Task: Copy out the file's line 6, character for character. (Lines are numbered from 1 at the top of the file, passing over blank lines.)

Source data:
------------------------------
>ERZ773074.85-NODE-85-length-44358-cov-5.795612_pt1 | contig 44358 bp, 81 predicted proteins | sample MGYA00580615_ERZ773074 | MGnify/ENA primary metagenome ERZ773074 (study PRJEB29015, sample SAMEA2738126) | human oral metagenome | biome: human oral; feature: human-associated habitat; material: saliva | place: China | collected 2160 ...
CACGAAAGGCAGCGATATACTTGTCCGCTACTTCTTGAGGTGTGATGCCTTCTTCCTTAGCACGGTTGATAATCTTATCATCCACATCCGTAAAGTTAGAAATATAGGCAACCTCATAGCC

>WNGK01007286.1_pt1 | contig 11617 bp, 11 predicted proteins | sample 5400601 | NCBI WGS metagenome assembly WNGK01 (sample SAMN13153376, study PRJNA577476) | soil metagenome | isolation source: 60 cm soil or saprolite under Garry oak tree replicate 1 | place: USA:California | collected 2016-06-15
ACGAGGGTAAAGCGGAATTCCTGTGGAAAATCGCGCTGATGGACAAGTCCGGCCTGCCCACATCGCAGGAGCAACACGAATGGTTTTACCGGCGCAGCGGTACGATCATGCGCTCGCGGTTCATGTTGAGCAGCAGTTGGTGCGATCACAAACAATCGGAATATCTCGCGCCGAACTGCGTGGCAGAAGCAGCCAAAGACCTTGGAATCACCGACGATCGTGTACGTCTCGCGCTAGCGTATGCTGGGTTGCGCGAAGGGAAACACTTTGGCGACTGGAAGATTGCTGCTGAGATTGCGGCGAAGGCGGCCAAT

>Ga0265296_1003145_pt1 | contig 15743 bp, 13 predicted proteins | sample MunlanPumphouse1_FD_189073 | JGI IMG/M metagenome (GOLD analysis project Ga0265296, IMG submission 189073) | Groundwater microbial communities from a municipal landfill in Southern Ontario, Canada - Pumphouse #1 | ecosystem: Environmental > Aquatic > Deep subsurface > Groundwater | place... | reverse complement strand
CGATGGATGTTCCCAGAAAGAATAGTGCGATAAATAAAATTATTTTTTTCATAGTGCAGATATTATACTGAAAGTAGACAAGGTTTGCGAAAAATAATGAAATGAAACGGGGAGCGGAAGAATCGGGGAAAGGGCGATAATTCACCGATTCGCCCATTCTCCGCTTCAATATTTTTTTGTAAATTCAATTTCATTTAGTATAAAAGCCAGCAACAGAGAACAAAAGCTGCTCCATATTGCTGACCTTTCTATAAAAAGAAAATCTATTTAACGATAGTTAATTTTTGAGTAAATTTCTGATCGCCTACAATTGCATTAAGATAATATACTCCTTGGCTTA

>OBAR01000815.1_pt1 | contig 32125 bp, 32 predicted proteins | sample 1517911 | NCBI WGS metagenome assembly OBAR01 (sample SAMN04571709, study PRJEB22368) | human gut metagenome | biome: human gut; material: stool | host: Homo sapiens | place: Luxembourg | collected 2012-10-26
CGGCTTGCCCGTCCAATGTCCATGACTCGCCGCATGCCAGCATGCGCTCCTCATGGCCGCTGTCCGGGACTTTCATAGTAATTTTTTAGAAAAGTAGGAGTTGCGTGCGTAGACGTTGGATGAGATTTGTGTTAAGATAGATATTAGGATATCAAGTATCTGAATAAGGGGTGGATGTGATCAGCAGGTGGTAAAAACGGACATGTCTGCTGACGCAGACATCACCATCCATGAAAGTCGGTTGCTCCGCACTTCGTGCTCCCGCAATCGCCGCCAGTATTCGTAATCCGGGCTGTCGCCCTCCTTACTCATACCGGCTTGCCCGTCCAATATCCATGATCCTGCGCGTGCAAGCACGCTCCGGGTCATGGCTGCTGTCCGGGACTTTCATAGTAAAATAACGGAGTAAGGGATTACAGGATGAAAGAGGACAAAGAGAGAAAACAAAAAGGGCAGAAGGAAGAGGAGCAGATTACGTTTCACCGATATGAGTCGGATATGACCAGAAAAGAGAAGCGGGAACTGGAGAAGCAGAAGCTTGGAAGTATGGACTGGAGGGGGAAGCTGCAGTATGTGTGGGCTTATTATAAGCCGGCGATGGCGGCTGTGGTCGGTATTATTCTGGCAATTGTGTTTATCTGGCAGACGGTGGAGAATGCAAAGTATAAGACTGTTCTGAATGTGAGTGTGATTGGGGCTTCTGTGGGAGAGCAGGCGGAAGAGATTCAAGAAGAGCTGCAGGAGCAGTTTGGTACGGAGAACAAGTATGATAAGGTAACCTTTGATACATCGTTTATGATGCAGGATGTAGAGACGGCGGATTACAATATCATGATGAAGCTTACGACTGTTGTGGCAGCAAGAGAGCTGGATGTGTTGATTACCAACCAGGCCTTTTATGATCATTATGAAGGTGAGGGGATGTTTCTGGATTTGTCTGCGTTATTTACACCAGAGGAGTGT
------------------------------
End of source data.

CGATGGATGTTCCCAGAAAGAATAGTGCGATAAATAAAATTATTTTTTTCATAGTGCAGATATTATACTGAAAGTAGACAAGGTTTGCGAAAAATAATGAAATGAAACGGGGAGCGGAAGAATCGGGGAAAGGGCGATAATTCACCGATTCGCCCATTCTCCGCTTCAATATTTTTTTGTAAATTCAATTTCATTTAGTATAAAAGCCAGCAACAGAGAACAAAAGCTGCTCCATATTGCTGACCTTTCTATAAAAAGAAAATCTATTTAACGATAGTTAATTTTTGAGTAAATTTCTGATCGCCTACAATTGCATTAAGATAATATACTCCTTGGCTTA